Jenson Button's pole position for the Australian Grand Prix earlier today marked the first time since 1968, when Big John Surtees was fastest in practice for the Italian GP at Monza, that a Honda has been at the head of a starting grid.
Doubtless the historical aspects of his feat occupied the 26-year-old Briton's thoughts for far less time than did its significance, and Honda-powered Williams, McLaren and BAR cars have taken many poles in the intervening years. But this success came just as it was beginning to seem as if the team's pre-season optimism might have been misplaced, as Renault again got the jump on everyone in Bahrain and Malaysia. It may yet transpire that Honda chose to run Button with a lighter fuel load than either of the Renault drivers, Giancarlo Fisichella or Fernando Alonso, but it was a timely boost.
Can Button win at last? It has become almost too embarrassing a matter to raise with him. He is as sick of the question as everybody else is of asking it. "Hopefully we will be competitive here," he said with measured tone at the start of the weekend. "We've had some issues with driveability via our traction control which we will have resolved by Imola, but we also have a very good tyre choice for here in the cooler conditions, and I still think that Michelin is the better tyre right now."
He admitted that Malaysia was the first podium finish of his career where he was genuinely disappointed, believing that he should have been one step further up, but he is pleased with his consistent points-scoring finishes over his past dozen races. "If we cannot win, then we at least always want to be on the podium," he said. "The biggest thing is that it is so competitive now that you cannot afford to have any mistakes in the weekend, so I am looking forward to a trouble-free run."
Qualifying was twice interrupted yesterday, first when the rookie Yuji Ide spun, then when Felipe Massa crashed his Ferrari. A rain shower hurt Michael Schumacher's prospects, and even Button has been off-track a little more than one has come to expect. But when it mattered he did the business.
"It's a fantastic feeling to be on pole here after such a manic qualifying session. With two red flags and the rain shower halfway through, it was very difficult to stay calm. That's exactly what we did, though."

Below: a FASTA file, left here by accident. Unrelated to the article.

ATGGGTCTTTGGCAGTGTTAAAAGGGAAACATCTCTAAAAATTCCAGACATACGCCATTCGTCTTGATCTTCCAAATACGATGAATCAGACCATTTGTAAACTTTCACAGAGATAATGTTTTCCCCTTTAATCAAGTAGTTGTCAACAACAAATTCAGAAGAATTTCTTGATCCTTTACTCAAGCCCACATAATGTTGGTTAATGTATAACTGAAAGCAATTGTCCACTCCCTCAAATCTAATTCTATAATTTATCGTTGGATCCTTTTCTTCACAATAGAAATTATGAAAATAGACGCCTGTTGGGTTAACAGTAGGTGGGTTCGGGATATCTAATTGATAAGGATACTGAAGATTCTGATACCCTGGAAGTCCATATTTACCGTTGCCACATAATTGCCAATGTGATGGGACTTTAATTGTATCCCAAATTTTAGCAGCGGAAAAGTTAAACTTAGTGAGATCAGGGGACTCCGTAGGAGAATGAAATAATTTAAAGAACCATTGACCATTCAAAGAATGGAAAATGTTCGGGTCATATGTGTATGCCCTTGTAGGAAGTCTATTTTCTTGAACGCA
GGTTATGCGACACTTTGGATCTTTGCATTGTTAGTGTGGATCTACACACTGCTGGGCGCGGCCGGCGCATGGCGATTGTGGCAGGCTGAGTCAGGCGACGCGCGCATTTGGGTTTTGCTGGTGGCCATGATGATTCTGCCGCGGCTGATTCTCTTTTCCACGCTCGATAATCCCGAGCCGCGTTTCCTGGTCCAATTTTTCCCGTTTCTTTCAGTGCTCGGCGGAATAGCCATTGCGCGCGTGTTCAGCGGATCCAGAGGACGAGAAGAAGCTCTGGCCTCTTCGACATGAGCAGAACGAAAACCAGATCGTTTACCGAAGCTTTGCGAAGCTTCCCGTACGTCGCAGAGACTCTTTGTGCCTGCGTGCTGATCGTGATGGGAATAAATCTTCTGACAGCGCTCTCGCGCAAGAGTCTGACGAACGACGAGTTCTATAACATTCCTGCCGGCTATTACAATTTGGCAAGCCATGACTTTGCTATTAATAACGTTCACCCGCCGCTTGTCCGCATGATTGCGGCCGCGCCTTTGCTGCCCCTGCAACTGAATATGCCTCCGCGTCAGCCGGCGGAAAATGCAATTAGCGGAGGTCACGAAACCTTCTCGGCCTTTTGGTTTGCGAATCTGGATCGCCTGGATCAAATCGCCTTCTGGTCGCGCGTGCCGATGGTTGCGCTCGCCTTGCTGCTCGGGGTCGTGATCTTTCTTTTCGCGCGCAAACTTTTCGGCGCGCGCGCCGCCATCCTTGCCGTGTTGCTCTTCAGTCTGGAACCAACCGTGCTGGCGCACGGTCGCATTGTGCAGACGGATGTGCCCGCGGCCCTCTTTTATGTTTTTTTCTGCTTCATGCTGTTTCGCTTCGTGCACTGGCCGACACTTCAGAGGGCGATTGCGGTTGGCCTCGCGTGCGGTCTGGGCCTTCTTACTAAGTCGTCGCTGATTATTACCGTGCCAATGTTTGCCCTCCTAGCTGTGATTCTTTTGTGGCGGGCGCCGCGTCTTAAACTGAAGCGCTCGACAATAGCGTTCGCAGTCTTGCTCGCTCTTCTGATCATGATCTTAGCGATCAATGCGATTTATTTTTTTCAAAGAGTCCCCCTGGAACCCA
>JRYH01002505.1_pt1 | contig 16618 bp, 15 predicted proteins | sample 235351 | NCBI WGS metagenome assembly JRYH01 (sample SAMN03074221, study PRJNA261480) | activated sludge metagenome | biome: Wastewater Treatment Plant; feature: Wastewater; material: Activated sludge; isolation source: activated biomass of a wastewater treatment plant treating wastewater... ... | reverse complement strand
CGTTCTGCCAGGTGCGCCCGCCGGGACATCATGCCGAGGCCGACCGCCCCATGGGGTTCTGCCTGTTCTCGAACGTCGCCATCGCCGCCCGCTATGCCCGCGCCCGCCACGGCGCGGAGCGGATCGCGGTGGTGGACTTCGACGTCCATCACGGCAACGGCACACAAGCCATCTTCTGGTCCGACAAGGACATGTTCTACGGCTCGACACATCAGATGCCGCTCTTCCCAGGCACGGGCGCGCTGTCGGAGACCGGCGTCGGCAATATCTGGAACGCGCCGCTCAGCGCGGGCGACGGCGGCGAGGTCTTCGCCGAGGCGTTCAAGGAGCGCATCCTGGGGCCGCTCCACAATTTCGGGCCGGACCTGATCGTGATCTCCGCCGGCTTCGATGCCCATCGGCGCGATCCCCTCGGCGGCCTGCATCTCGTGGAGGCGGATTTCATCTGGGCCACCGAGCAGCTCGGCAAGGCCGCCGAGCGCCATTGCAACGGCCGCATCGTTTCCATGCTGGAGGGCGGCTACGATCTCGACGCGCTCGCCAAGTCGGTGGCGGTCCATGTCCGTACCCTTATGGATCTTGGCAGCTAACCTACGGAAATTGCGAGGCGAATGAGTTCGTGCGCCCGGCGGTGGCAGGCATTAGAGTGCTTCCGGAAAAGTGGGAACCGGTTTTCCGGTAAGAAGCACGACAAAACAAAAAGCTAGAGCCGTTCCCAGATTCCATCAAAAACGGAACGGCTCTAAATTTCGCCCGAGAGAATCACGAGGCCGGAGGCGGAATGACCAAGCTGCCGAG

With Button, Fisichella, Alonso, Raikkonen and Montoya separated by less than a second the race may well be a lottery, rather like Max Mosley's new "beauty contest" entry list for the 2008 championship. The FIA say that they received 22 entries by Friday's closing date. Besides the current 11 teams, these are believed to include former team principals David Richards, Eddie Jordan, Craig Pollock; and Mosley's nemesis Paul Stoddart. The Melbourne entrepreneur was in Albert Park, and smiled mischievously. "If you look at the boxes I tick, it's not bad: have I got an engine deal? Yes [he has agreed terms with Cosworth already]. Have I got a car? Yes. [he will run his existing Minardi PS04Bs]. Have I got a team? Yes [24 people still remain on Stoddart's payroll]. Have I done this before? Yes."
He expects, however, that the remaining 12th available place will go to the former Benetton and BAR Honda principal David Richards, given his own past spats with Mosley, but conceded of his chance: "I reckon it could happen. I'm not a complete fool, and I've discussed it with Bernie. He's in favour."
It is not the only question that has occupied F1's ringmaster of late. He is entertaining the idea of staging races on a biennial or even triennial basis. This has happened before, notably when the British Grand Prix alternated prior to 1987 between Silverstone and Brands Hatch. But the idea now would be that a venue had the race once every three years, making it more of a big deal. This would have the convenient effect of making room for more venues at a time when the teams do not really want more than 18 races in a season.
"I thought of it after I saw the closing ceremony of the Commonwealth Games in Melbourne,'' Ecclestone told The Age newspaper, referring to the excitement of the event which was responsible for the grand prix being put back a month. "That way, people would get a big hype for when it happens.''
It could be the answer to falling gates in Germany's double races at Hockenheim and Nürburgring, and might also open doors for rumoured events in Singapore, Mumbai, Indonesia and Russia.Reuse content